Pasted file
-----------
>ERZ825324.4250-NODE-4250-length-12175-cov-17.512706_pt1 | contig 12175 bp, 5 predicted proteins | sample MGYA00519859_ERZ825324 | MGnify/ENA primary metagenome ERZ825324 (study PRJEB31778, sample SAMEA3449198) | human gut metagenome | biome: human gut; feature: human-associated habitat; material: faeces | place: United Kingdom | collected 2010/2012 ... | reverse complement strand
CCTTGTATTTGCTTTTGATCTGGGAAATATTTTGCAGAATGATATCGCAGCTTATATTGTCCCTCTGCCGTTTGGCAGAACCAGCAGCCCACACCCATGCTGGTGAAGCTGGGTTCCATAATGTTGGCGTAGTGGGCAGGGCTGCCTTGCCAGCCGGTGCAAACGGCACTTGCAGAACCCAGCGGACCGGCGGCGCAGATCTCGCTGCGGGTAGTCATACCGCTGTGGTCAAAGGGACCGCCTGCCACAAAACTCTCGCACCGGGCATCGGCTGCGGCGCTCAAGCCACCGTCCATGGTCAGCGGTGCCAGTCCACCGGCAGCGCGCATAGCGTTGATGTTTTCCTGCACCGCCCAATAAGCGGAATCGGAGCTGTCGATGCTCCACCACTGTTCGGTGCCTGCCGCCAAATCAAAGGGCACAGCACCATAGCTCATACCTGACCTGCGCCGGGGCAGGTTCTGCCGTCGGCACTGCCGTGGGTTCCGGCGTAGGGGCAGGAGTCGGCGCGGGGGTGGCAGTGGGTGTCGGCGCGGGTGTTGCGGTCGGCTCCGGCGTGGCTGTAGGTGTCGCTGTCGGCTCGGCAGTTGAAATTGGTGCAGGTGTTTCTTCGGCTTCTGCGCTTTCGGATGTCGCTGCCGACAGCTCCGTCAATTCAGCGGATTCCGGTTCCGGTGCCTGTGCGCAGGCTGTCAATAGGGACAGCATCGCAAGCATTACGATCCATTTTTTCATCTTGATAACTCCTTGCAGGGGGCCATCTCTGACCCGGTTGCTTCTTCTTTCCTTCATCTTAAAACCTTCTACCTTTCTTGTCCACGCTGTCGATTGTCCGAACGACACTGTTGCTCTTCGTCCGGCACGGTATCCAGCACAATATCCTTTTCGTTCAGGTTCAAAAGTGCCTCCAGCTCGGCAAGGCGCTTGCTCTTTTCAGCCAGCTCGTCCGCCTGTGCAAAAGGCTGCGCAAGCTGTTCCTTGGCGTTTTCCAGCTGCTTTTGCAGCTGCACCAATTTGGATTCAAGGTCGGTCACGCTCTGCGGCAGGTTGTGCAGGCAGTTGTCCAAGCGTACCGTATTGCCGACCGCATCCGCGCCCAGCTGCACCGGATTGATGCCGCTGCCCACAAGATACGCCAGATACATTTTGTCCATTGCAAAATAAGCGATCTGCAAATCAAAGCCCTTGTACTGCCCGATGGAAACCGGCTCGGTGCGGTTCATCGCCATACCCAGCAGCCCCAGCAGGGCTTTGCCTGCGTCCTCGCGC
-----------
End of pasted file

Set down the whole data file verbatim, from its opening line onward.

>ERZ825324.4250-NODE-4250-length-12175-cov-17.512706_pt1 | contig 12175 bp, 5 predicted proteins | sample MGYA00519859_ERZ825324 | MGnify/ENA primary metagenome ERZ825324 (study PRJEB31778, sample SAMEA3449198) | human gut metagenome | biome: human gut; feature: human-associated habitat; material: faeces | place: United Kingdom | collected 2010/2012 ... | reverse complement strand
CCTTGTATTTGCTTTTGATCTGGGAAATATTTTGCAGAATGATATCGCAGCTTATATTGTCCCTCTGCCGTTTGGCAGAACCAGCAGCCCACACCCATGCTGGTGAAGCTGGGTTCCATAATGTTGGCGTAGTGGGCAGGGCTGCCTTGCCAGCCGGTGCAAACGGCACTTGCAGAACCCAGCGGACCGGCGGCGCAGATCTCGCTGCGGGTAGTCATACCGCTGTGGTCAAAGGGACCGCCTGCCACAAAACTCTCGCACCGGGCATCGGCTGCGGCGCTCAAGCCACCGTCCATGGTCAGCGGTGCCAGTCCACCGGCAGCGCGCATAGCGTTGATGTTTTCCTGCACCGCCCAATAAGCGGAATCGGAGCTGTCGATGCTCCACCACTGTTCGGTGCCTGCCGCCAAATCAAAGGGCACAGCACCATAGCTCATACCTGACCTGCGCCGGGGCAGGTTCTGCCGTCGGCACTGCCGTGGGTTCCGGCGTAGGGGCAGGAGTCGGCGCGGGGGTGGCAGTGGGTGTCGGCGCGGGTGTTGCGGTCGGCTCCGGCGTGGCTGTAGGTGTCGCTGTCGGCTCGGCAGTTGAAATTGGTGCAGGTGTTTCTTCGGCTTCTGCGCTTTCGGATGTCGCTGCCGACAGCTCCGTCAATTCAGCGGATTCCGGTTCCGGTGCCTGTGCGCAGGCTGTCAATAGGGACAGCATCGCAAGCATTACGATCCATTTTTTCATCTTGATAACTCCTTGCAGGGGGCCATCTCTGACCCGGTTGCTTCTTCTTTCCTTCATCTTAAAACCTTCTACCTTTCTTGTCCACGCTGTCGATTGTCCGAACGACACTGTTGCTCTTCGTCCGGCACGGTATCCAGCACAATATCCTTTTCGTTCAGGTTCAAAAGTGCCTCCAGCTCGGCAAGGCGCTTGCTCTTTTCAGCCAGCTCGTCCGCCTGTGCAAAAGGCTGCGCAAGCTGTTCCTTGGCGTTTTCCAGCTGCTTTTGCAGCTGCACCAATTTGGATTCAAGGTCGGTCACGCTCTGCGGCAGGTTGTGCAGGCAGTTGTCCAAGCGTACCGTATTGCCGACCGCATCCGCGCCCAGCTGCACCGGATTGATGCCGCTGCCCACAAGATACGCCAGATACATTTTGTCCATTGCAAAATAAGCGATCTGCAAATCAAAGCCCTTGTACTGCCCGATGGAAACCGGCTCGGTGCGGTTCATCGCCATACCCAGCAGCCCCAGCAGGGCTTTGCCTGCGTCCTCGCGC